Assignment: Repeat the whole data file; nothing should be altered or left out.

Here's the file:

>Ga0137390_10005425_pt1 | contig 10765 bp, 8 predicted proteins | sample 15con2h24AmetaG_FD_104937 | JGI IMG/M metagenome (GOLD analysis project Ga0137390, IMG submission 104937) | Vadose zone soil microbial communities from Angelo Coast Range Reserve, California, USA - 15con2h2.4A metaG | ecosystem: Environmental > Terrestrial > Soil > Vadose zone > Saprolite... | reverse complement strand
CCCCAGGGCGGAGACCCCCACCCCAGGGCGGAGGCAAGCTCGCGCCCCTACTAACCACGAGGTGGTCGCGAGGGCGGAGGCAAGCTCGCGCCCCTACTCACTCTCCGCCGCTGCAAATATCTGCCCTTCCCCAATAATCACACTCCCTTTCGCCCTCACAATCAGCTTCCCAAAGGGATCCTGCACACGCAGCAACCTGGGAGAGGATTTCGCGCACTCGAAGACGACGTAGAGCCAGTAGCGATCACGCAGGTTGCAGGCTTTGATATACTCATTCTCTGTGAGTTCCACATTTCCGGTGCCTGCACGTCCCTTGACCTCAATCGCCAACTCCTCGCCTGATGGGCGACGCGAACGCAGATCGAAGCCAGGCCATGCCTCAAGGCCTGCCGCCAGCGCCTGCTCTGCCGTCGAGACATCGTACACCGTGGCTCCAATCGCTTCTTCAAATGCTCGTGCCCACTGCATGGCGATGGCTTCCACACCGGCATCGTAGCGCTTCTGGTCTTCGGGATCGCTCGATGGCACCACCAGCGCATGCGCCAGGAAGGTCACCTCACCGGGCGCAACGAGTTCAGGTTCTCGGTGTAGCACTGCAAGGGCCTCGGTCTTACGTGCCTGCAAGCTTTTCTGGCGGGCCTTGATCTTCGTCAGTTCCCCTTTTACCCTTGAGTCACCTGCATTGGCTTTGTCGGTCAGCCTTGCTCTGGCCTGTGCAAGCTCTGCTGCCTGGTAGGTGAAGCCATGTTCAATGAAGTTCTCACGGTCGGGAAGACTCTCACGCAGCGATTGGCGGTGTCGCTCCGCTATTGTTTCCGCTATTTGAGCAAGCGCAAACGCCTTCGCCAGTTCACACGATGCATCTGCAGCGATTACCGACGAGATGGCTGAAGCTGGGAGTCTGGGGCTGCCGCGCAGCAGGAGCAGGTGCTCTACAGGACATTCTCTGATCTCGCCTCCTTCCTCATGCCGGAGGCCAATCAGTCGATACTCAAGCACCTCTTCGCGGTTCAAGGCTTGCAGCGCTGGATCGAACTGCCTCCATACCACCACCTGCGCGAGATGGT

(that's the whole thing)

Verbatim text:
>Ga0137390_10005425_pt1 | contig 10765 bp, 8 predicted proteins | sample 15con2h24AmetaG_FD_104937 | JGI IMG/M metagenome (GOLD analysis project Ga0137390, IMG submission 104937) | Vadose zone soil microbial communities from Angelo Coast Range Reserve, California, USA - 15con2h2.4A metaG | ecosystem: Environmental > Terrestrial > Soil > Vadose zone > Saprolite... | reverse complement strand
CCCCAGGGCGGAGACCCCCACCCCAGGGCGGAGGCAAGCTCGCGCCCCTACTAACCACGAGGTGGTCGCGAGGGCGGAGGCAAGCTCGCGCCCCTACTCACTCTCCGCCGCTGCAAATATCTGCCCTTCCCCAATAATCACACTCCCTTTCGCCCTCACAATCAGCTTCCCAAAGGGATCCTGCACACGCAGCAACCTGGGAGAGGATTTCGCGCACTCGAAGACGACGTAGAGCCAGTAGCGATCACGCAGGTTGCAGGCTTTGATATACTCATTCTCTGTGAGTTCCACATTTCCGGTGCCTGCACGTCCCTTGACCTCAATCGCCAACTCCTCGCCTGATGGGCGACGCGAACGCAGATCGAAGCCAGGCCATGCCTCAAGGCCTGCCGCCAGCGCCTGCTCTGCCGTCGAGACATCGTACACCGTGGCTCCAATCGCTTCTTCAAATGCTCGTGCCCACTGCATGGCGATGGCTTCCACACCGGCATCGTAGCGCTTCTGGTCTTCGGGATCGCTCGATGGCACCACCAGCGCATGCGCCAGGAAGGTCACCTCACCGGGCGCAACGAGTTCAGGTTCTCGGTGTAGCACTGCAAGGGCCTCGGTCTTACGTGCCTGCAAGCTTTTCTGGCGGGCCTTGATCTTCGTCAGTTCCCCTTTTACCCTTGAGTCACCTGCATTGGCTTTGTCGGTCAGCCTTGCTCTGGCCTGTGCAAGCTCTGCTGCCTGGTAGGTGAAGCCATGTTCAATGAAGTTCTCACGGTCGGGAAGACTCTCACGCAGCGATTGGCGGTGTCGCTCCGCTATTGTTTCCGCTATTTGAGCAAGCGCAAACGCCTTCGCCAGTTCACACGATGCATCTGCAGCGATTACCGACGAGATGGCTGAAGCTGGGAGTCTGGGGCTGCCGCGCAGCAGGAGCAGGTGCTCTACAGGACATTCTCTGATCTCGCCTCCTTCCTCATGCCGGAGGCCAATCAGTCGATACTCAAGCACCTCTTCGCGGTTCAAGGCTTGCAGCGCTGGATCGAACTGCCTCCATACCACCACCTGCGCGAGATGGT